Do you know what your cholesterol level is? Experts say you should, since high cholesterol is a risk factor for heart disease, the nation’s number one killer. According to the current national guidelines, however, just knowing your total cholesterol is not enough to assess your heart disease risk.
When asked if they know their cholesterol levels are, these men and women on the street have different but similar answers:
“Do I know what my cholesterol level is? No.”
“No. I don’t have the slightest idea what my cholesterol level is.”
“I don’t think I’ve ever had my cholesterol checked. That’s really sad.”
It’s sad, but could also be dangerous, considering more than 99 million Americans now have high cholesterol, and more now need drugs.
The number of people in the United States who need drug therapy moved from about 13 million up to over 35 million.”
In an effort to lower that number, Dr. Howard, an endocrinologist at Washington Hospital Center in Washington, D.C., helped devise new National Cholesterol Guidelines.
“We are now emphasizing looking at people who are very high risk who don’t have heart disease,” he says.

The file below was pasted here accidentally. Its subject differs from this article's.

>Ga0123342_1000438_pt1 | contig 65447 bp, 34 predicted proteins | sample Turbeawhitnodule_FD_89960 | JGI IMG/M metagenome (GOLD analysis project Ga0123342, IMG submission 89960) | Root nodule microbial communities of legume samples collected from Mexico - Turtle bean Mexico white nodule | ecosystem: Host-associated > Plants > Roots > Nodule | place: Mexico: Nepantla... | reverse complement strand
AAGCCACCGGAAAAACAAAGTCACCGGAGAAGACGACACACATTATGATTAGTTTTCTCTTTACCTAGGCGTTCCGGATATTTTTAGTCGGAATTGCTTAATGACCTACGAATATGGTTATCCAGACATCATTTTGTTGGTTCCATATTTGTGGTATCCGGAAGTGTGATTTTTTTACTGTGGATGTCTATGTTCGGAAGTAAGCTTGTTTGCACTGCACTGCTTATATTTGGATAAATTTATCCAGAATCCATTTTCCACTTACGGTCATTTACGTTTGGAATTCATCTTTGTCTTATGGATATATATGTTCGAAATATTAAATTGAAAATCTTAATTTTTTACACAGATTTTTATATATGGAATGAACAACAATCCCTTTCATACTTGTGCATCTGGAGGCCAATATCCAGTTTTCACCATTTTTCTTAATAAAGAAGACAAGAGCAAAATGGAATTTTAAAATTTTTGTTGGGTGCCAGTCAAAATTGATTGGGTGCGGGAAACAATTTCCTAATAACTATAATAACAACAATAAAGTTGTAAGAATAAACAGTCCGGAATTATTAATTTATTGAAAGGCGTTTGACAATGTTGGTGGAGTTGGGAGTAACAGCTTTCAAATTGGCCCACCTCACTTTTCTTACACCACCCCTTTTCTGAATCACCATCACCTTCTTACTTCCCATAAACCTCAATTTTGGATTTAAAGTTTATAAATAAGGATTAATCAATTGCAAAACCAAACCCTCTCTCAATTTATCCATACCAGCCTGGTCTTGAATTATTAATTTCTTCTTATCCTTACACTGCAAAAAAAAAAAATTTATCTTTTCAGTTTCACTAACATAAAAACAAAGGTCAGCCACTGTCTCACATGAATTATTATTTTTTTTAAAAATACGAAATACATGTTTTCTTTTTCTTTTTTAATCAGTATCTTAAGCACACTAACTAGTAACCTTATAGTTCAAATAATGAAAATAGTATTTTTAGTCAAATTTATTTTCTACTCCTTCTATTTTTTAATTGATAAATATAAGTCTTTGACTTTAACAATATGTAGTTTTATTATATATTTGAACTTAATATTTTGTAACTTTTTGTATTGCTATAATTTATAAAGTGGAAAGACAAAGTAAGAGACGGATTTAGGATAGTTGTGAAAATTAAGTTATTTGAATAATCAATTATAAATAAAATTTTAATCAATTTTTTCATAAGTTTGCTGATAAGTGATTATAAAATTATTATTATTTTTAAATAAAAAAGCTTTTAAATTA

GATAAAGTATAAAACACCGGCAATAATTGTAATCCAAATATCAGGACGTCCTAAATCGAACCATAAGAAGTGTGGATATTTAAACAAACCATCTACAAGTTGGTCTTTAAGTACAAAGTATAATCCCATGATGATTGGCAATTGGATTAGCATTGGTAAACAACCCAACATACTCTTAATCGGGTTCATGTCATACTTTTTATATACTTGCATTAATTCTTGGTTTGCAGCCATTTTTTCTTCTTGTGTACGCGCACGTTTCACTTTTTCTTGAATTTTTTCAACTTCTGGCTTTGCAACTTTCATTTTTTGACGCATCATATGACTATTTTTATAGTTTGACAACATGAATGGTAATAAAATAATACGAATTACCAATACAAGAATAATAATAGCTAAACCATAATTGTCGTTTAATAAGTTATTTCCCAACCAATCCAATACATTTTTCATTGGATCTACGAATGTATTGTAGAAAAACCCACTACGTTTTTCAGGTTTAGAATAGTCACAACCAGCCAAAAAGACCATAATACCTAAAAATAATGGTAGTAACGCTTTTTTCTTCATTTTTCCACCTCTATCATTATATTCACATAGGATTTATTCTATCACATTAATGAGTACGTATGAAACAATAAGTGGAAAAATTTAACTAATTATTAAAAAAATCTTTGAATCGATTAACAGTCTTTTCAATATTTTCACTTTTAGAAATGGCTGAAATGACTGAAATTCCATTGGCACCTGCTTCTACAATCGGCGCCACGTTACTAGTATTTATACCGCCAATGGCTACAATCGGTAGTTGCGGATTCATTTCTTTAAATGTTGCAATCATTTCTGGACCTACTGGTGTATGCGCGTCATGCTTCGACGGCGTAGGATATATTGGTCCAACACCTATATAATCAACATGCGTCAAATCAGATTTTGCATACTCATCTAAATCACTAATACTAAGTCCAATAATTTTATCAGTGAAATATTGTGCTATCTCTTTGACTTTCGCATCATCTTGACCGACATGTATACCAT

Under the new guidelines, everyone over age 20 should get a full lipid profile done every five years. That includes total cholesterol, HDL or ‘good’ cholesterol, LDL, or ‘bad’ cholesterol, as well as triglycerides, a form of fat in the blood.
Dr. Howard says, “All of those numbers are important in really determining what your risk may be.”
Now, an HDL below 40 puts someone at higher risk — that number is up from 35. An LDL below 100 is optimal. People with diabetes and a condition called metabolic syndrome are also at higher risk.
“We have proven since the last report that intervening in people with cholesterol levels that were formerly thought not to be terribly dangerous can benefit them,” says Dr. Howard.
In the meantime, you can keep your cholesterol levels in check by exercising regularly and eating a low-fat, low-cholesterol diet.
Source: Ivanhoe – May 2002